by Kim Pederson…….
I came across the word “veritas” a few days ago editing a bio. In this context, it referred to an on-campus student organization of some sort (not identified). You perhaps know it better as the motto of Harvard University. It’s also the motto of several other schools as well as that of the Dominican Order of the Roman Catholic Church. In fact, the word “veritas,” which in Latin means “truth” or “truthfulness,” is much more popular than I knew or imagined. Indeed, if Fox Mulder were reading this, he might say, “Wow, there really is a lot of it out there.”
And now for a few “for instances”:
- Veritas, Prince of Truth, a 2007 movie in which “Kern has to fight an evil menace that could destroy the earth when Veritas, his favorite comic book hero, comes to life and seeks his help.” Yes, the title might be a tad redundant but consider the audience.
- “Veritas” appears as an episode title in the TV series Sanctuary, Smallville, CSI:New York, and Castle.
- “Veritas” is the name of a monster in one of The Sarah Jane Adventures. It’s an alien who takes humans to task, ironically, for not telling each other the truth about aliens.
- In science, 409 Veritas is an asteroid name and VERITAS is the name of an astrophysics telescope in Arizona and a proposed spacecraft mission to Venus.
- “Veritas,” in addition, is the name of, among others, a political party in Britain, a software corporation, a German auto parts maker, and a Canadian tool manufacturer.
The list goes on and on. In her original incarnation, Veritas is the goddess of truth, a daughter of Saturn and the mother of Virtue. In Greek mythology, her name is Aletheia and she is the daughter of Zeus or a creation of Prometheus. She is also often depicted as naked and holding a hand mirror, a metaphor that captures one of the rawest truths, and perhaps the only bona fide one, we come across in our lives. Another belief about “Veritas” is that she is a slippery, elusive character who likes to hide at the bottom of wells.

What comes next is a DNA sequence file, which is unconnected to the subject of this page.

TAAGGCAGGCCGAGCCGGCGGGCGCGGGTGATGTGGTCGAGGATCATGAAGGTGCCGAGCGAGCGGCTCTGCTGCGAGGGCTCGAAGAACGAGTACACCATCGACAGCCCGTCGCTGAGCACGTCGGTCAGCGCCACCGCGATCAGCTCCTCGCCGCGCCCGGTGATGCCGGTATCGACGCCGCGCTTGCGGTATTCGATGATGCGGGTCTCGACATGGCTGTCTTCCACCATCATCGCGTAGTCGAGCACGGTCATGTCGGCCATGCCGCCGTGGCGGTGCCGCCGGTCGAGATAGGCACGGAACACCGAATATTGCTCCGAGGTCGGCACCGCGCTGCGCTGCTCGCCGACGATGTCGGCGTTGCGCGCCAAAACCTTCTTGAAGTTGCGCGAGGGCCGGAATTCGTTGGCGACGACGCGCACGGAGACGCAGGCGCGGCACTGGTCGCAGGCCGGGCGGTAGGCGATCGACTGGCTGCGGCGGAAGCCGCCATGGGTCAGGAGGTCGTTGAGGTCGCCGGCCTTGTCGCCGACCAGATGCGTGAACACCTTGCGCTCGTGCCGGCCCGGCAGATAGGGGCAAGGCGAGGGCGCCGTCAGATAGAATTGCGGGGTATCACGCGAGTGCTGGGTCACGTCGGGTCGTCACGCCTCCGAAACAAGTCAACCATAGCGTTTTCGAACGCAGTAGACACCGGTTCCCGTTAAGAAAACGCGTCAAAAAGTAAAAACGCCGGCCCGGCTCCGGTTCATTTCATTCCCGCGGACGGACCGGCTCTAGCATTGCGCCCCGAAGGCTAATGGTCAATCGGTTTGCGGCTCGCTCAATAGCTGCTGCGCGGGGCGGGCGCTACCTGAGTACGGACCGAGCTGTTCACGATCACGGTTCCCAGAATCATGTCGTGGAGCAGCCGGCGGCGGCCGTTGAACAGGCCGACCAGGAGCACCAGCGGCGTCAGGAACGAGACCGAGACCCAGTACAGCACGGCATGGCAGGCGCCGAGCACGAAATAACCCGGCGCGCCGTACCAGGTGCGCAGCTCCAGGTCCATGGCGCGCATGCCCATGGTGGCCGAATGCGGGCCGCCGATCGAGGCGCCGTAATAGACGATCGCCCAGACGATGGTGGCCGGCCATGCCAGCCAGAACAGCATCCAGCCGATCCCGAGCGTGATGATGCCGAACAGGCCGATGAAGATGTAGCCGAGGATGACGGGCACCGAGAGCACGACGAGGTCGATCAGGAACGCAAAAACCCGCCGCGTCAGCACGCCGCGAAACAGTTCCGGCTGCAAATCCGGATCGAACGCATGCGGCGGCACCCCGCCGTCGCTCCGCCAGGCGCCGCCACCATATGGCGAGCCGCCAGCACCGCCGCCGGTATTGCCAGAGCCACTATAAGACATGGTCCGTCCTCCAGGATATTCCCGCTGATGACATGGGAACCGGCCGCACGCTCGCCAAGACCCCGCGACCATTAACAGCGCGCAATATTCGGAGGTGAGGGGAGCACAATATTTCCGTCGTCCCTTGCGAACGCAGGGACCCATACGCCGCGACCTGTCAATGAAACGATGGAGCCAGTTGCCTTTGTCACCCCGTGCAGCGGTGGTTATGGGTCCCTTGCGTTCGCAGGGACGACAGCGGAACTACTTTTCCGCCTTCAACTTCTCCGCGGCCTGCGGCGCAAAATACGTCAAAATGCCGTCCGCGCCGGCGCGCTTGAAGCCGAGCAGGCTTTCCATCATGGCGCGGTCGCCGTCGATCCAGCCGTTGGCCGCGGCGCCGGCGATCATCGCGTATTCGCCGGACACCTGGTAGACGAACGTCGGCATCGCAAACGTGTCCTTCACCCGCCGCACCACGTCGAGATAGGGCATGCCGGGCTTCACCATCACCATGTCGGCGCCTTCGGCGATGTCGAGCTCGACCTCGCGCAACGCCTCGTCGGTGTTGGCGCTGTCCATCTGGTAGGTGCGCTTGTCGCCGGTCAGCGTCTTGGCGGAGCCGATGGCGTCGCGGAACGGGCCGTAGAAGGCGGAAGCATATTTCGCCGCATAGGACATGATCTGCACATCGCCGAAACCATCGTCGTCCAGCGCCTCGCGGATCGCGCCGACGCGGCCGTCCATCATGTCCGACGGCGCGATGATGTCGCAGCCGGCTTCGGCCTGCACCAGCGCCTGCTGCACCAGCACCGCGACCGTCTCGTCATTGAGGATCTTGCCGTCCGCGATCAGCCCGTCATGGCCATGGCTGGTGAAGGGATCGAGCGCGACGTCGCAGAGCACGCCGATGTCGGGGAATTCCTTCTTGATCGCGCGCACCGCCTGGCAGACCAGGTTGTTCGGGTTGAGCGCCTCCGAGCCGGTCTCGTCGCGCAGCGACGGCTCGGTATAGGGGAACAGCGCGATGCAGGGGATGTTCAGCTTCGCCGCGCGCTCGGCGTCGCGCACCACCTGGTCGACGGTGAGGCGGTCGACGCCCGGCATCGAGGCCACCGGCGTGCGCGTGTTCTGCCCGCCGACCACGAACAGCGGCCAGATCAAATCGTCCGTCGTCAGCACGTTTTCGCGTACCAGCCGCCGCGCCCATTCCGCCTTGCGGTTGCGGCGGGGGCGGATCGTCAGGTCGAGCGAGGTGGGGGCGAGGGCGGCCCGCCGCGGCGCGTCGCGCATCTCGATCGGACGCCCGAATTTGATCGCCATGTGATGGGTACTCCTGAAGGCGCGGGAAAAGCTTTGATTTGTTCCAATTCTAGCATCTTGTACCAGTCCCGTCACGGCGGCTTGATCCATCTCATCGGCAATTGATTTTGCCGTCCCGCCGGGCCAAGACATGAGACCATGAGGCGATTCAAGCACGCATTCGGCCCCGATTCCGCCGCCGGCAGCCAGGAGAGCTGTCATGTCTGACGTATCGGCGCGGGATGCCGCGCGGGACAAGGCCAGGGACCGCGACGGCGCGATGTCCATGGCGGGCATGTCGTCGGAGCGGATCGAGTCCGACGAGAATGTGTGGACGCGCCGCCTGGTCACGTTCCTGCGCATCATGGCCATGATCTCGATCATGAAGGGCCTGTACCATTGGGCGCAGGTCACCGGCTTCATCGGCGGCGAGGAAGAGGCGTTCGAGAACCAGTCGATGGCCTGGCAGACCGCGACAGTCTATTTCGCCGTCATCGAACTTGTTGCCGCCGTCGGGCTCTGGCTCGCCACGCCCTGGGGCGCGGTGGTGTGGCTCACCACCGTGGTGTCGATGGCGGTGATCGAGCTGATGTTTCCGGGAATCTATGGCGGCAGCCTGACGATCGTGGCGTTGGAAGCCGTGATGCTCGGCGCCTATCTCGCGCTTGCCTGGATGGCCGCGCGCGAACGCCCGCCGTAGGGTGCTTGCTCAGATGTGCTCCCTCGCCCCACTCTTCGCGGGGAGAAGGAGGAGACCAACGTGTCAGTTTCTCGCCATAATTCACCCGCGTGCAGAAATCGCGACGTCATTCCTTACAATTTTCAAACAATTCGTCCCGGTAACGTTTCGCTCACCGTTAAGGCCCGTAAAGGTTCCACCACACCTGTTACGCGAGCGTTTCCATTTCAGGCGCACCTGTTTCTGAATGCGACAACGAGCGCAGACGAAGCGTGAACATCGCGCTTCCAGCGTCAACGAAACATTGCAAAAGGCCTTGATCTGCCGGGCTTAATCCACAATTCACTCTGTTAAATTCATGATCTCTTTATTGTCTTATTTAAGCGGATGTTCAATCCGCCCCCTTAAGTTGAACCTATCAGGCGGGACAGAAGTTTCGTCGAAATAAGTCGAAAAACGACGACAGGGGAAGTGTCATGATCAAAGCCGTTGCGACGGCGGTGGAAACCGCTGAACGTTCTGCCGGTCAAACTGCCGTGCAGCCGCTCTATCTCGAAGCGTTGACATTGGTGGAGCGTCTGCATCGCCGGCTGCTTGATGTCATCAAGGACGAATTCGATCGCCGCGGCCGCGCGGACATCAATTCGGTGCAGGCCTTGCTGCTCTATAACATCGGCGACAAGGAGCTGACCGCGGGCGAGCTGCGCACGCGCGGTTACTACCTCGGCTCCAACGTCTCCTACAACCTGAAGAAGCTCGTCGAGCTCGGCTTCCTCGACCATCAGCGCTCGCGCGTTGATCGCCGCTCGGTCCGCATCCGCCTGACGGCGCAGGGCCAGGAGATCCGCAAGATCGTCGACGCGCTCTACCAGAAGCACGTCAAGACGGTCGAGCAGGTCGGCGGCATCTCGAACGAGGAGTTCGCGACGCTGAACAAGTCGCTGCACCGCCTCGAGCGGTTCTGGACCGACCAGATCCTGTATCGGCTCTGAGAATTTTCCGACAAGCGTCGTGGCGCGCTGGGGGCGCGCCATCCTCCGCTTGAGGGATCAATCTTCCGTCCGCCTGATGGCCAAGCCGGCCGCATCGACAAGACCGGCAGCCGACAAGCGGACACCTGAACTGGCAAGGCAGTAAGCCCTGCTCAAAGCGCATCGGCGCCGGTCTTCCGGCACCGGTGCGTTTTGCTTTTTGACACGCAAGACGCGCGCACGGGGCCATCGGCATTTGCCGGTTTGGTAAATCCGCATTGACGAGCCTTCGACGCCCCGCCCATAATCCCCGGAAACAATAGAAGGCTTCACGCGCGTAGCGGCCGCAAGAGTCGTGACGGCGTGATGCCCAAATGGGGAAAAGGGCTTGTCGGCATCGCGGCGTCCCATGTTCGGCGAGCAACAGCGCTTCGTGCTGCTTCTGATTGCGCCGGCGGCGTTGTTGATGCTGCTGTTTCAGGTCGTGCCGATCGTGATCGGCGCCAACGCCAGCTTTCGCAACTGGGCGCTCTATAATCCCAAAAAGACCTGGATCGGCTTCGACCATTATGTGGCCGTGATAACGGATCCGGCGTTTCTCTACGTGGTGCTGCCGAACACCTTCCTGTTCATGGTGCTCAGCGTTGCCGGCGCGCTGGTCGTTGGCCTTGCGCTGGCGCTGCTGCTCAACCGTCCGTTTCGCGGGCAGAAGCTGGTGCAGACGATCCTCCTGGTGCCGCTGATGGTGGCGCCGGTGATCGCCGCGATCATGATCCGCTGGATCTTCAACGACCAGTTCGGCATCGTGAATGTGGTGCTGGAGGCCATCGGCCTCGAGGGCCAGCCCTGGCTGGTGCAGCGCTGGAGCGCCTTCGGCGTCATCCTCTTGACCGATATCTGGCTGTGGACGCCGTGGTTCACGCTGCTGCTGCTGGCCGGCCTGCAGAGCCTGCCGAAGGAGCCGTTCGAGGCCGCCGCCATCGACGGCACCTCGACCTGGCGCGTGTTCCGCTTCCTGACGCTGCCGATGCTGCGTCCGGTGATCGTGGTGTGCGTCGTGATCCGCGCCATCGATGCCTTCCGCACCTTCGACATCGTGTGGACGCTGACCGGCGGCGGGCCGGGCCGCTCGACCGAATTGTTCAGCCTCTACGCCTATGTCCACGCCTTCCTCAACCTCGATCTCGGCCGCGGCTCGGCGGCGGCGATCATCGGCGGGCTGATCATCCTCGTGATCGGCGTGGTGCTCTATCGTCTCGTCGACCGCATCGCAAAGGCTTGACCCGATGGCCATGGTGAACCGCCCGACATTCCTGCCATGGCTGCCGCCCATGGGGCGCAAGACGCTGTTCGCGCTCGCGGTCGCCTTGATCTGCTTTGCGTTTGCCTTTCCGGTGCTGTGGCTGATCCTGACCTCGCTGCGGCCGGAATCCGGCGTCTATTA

No wonder we have such a hard time finding her. In this country at least, we don’t have many wells left to look in. If there were and we actually discovered her at the bottom of one, we could point and say definitively, “There stands (floats, dog-paddles) the truth, the whole truth, and nothing but the truth (no clothes you see).” But there isn’t and we can’t. In fact, no one can and there, in truth, is the gigaration (gigantic botheration or, as Will S. would say, one big-ass rub).
The Stanford Encyclopedia of Philosophy puts it this way: “The problem of truth is in a way easy to state: [defining] what truths are, and what (if anything) makes them true.” It then goes on to list about seventy gazillion “theories of truth.” Maybe the only one to truly know is Pliny the Elder, who famously said “in vino veritas.” So if we can find a well filled with wine and drink our way to the bottom of it, perhaps there she will be.
In the search for veritas, however, I’m more inclined to take the Edith Ann approach. You might remember her as the little girl played by Lily Tomlin who always ended her stories with “And that’s the truth” followed by a loud raspberry. So here’s the trick: whenever you see or hear or read about anyone of any persuasion or profession claiming to be full of veritas, imagine them sticking out their tongues and making a rude noise right after. There, methinks, lies the real truth.
* Statue of Veritas outside the Supreme Court of Canada. Photo by Tomkinsr at en.wikipedia, CC BY 3.0.